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Thursday, December 30, 2010 2:20 pm
New Year's Reading Resolutions
Posted by: Neil Hollands

As a new year approaches, I always like to take time to ponder my reading habits and make a few resolutions for the upcoming year. Here are my reading resolutions for 2011:


As a professional book person, I have a dozen tricks to sneak a few extra pages into my schedule: reading at meals, listening to audiobooks, taking a paperback any time I expect a line, and so on. In this digital age, I’m a multitasker extraordinaire. But I’m not as good as I once was at maintaining focus over long periods of time, and this affects the way I experience books. In 2011, I’m going to sneak five pages at a time less and find time to read for at least an hour more often. I miss the feeling of immersion that only comes when one reads for a long stretch.


A couple of years ago, I quietly started a project to read my way across the fiction section of the larger of the two libraries where I work. From each three foot shelf, I select one book that I think I’ll like and read it. Two years later, because of the many other books that demand my time, I’m still in the middle of the “A”‘ authors. At this rate, I’m never going to make it! So far I’ve enjoyed writers like Julia Alvarez, Louisa May Alcott, Niccolo Ammaniti, Diana Abu-Jaber, Chris Adrian, and Daniel Alarcon, writers whom I probably never would have tried otherwise. Poul Anderson, you’re next!


It’s ironic, as a youngster I had to read classics all the time and often didn’t like them. Now that I’m an adult, I rarely find time for these books, but almost always feel enriched when I do. I appreciate why even minor classics have passed the test of time. In 2011, I’m turning to old books more often.


Conversely, my annual compilations of the best book votes of the year always inspire me to try newer writers. (I hope to start posting about that project next week Buzz readers). This year, Paul Murray’s Skippy Dies, Tom Rachman’s The Imperfectionists, Gabrielle Zevin’s The Hole We’re In, N. K. Jemisin’s The Hundred Thousand Kingdoms, Adam Ross’s Mr. Peanut, Nnedi Okorafor’s Who Fears Death, and Jennifer Egan’s A Visit from the Goon Squad are among the shiny new titles that just keep capturing my eye.


I make this resolution every year. I’m not one to read all of the books in a series back to back. I don’t mind stringing them out over years. But my list of unfinished series is becoming almost unbearable, and it’s time to knock some out.  Besides, this resolution dovetails nicely with my first. Maybe if I do read some series books back to back, I’ll find the engrossment that I love.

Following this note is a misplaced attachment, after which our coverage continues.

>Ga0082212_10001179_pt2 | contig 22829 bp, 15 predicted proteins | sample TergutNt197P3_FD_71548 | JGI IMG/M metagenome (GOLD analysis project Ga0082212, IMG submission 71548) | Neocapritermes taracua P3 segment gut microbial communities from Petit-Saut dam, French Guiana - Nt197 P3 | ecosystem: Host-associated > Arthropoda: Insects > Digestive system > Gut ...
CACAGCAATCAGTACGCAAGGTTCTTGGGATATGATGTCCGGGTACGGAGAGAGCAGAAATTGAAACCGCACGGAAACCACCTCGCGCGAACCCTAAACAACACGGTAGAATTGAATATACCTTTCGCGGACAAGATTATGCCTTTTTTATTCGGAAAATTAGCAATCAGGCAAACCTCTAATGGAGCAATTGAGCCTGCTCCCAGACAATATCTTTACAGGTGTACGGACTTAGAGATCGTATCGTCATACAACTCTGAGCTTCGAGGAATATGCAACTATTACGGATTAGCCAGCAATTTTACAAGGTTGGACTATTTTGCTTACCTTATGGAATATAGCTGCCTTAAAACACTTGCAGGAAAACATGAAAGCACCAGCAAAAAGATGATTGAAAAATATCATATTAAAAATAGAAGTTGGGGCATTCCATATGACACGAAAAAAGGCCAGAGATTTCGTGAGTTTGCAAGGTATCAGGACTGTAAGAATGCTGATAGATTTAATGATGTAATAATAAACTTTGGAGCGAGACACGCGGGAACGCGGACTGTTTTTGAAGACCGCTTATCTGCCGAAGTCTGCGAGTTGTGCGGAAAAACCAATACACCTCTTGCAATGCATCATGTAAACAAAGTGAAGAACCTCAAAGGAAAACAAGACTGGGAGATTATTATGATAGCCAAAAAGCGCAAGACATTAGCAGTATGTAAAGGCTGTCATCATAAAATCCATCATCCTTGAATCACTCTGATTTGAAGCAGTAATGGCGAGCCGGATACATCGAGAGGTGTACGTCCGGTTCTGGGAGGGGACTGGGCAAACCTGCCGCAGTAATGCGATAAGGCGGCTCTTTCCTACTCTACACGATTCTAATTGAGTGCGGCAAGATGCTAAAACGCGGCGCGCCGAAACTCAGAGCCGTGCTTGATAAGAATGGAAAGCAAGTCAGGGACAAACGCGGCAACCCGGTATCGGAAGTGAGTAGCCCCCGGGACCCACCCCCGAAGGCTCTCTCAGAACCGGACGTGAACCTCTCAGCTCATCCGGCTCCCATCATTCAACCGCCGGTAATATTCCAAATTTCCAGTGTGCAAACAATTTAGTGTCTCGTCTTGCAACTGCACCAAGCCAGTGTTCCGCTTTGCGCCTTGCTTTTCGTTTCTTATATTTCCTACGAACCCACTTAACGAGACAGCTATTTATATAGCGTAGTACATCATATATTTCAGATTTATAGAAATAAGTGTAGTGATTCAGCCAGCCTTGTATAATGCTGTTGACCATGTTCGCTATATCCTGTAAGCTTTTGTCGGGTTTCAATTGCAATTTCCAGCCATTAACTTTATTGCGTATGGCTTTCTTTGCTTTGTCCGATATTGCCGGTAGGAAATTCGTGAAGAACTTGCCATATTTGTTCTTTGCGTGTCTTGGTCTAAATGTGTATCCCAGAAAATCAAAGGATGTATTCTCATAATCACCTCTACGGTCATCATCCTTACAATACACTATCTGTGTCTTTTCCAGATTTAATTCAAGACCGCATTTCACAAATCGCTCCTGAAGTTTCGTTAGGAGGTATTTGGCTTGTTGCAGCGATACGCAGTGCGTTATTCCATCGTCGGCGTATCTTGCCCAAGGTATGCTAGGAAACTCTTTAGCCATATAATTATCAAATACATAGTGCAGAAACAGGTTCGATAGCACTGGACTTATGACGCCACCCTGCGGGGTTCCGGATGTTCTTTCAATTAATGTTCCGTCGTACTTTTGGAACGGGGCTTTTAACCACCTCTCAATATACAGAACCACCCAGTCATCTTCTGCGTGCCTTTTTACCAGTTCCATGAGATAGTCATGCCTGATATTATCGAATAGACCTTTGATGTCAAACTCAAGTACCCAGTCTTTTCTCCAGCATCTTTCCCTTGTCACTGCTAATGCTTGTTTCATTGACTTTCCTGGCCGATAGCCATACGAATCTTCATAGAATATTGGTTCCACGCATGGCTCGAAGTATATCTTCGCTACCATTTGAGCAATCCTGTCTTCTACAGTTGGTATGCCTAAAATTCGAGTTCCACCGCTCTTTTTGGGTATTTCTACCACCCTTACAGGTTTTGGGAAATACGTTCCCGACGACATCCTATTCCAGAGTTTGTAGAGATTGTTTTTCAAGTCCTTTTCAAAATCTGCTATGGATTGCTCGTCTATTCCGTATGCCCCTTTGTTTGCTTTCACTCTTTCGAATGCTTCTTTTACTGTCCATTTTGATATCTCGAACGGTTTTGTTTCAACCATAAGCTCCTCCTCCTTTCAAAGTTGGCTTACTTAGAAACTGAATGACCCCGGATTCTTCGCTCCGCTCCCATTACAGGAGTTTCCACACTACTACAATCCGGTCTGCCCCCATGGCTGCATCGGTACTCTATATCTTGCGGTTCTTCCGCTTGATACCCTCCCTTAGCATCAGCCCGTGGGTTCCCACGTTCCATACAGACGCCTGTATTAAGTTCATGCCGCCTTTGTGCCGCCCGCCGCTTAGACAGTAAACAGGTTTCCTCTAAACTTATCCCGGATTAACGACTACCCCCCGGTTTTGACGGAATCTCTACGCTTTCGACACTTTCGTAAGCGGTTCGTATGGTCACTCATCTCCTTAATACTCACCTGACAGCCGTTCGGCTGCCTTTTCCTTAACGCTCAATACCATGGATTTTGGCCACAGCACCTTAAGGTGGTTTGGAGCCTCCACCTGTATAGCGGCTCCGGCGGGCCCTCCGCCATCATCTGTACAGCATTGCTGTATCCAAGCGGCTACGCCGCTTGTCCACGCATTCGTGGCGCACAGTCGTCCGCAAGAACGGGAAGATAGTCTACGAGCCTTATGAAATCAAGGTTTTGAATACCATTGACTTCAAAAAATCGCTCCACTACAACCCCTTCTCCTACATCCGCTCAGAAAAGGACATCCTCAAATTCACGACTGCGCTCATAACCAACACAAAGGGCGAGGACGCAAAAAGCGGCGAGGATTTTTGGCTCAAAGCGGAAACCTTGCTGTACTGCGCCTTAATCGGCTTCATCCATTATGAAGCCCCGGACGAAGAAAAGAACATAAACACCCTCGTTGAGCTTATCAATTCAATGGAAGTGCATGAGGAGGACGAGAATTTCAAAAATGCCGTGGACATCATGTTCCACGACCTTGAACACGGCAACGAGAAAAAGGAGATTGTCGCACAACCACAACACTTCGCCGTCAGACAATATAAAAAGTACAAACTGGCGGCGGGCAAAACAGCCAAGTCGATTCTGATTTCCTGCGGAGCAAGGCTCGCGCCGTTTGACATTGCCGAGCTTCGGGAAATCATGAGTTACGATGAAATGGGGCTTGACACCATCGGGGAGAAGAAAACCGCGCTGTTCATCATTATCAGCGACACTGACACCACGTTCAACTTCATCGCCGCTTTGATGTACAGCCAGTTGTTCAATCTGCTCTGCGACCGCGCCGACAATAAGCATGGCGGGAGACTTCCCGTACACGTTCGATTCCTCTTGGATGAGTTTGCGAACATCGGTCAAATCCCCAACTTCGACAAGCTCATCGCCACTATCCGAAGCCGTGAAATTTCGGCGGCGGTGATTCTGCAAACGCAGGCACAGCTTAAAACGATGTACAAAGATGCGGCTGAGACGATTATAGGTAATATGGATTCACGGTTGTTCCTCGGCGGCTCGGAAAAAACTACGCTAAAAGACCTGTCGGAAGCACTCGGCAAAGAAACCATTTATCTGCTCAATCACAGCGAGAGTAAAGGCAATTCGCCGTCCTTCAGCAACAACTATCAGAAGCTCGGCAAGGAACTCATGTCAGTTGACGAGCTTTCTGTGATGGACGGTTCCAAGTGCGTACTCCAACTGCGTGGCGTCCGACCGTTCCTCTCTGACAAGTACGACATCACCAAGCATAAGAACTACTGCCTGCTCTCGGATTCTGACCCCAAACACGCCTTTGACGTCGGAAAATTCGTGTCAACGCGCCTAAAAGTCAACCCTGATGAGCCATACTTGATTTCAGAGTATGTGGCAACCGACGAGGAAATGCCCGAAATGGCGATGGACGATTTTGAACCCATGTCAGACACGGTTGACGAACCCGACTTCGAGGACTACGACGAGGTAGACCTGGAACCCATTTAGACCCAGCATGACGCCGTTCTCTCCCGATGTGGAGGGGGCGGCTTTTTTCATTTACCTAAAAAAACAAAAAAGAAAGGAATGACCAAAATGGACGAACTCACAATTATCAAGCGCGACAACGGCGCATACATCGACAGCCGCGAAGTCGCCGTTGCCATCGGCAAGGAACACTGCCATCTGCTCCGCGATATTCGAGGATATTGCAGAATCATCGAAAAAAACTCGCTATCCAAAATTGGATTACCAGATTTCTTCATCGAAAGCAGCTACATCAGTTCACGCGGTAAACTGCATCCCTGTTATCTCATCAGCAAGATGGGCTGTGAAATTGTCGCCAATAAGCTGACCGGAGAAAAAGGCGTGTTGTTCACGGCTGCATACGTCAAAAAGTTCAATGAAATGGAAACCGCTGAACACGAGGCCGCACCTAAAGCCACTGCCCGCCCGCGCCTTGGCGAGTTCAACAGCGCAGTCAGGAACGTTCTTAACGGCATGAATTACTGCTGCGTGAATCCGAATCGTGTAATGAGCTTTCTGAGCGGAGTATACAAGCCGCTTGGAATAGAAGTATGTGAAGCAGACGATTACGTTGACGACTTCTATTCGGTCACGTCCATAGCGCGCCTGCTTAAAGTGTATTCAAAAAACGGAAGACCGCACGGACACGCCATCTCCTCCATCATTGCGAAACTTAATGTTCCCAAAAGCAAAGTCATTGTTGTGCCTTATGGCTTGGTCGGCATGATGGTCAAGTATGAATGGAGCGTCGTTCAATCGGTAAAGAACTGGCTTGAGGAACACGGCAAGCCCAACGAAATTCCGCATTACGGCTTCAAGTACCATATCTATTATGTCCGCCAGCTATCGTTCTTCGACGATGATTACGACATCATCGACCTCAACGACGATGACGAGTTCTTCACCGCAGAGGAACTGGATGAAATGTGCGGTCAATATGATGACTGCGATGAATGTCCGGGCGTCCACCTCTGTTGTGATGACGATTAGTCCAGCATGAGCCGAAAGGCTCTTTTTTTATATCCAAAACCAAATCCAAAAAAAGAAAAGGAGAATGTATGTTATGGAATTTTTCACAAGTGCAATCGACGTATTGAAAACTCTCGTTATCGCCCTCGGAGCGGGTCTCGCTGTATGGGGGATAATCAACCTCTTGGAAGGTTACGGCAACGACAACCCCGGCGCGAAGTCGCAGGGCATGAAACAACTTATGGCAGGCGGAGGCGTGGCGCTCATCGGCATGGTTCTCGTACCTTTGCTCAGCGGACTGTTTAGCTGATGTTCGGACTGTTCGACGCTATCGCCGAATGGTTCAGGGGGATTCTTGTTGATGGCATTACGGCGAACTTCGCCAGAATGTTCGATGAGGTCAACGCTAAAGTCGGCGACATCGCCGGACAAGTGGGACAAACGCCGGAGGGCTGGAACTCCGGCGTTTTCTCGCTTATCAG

What are your reading resolutions for the next year? Share them in the comments below, exchange them with reading friends or co-workers, or discuss them at your next book group meeting. It’s got to be more productive than repeating that plan to lose twenty pounds!

4 Responses to “New Year's Reading Resolutions”
  1. misha Says:

    I was working on this very thing today–mounting a display and writing a blog post for my library on reader’s resolutions. Here are a few of mine:

    I will read a big book (one of those doorstops I have heard are good, but have been avoiding)
    I will read a book in translation
    I will read a book with a bad cover (I will admit it, I judge books by their covers)
    I will read a romance with a steamy cover on the bus
    I will read a book of short stories
    I will read genre fiction (ie. science fiction, fantasy, mystery, westerns, etc.)
    I will read a book a friend told me to read
    I will read a reprint
    I will reread a book I loved
    I will read a nonfiction book
    I will read a local author

  2. GreatBooker Says:

    We have a New Years Reading Resolutions post on our Book Club’s blog.

  3. MizB Says:

    While I usually just have reading “goals” each year (read 52 books, review each book I read…), this year I was challenged to come up with some “resolutions”, as well. And, I could only find 2 that I wanted to challenge myself with: (1) write more in-depth book reviews (I’m an independent reviewer, but I hate that most of my reviews don’t go into enough detail), and (2) read more of the books from my own shelves — those books that have been sitting there for quite some time, waiting patiently for me to finally get around to reading them. ;)


  4. Ideas for Reading | Booktalking @ NAFCPL Says:

    [...] to my old habits. If you’re like me, you might want to read this short article on the weblog Book Group Buzz. It’s got some really good suggestions for following through with your [...]

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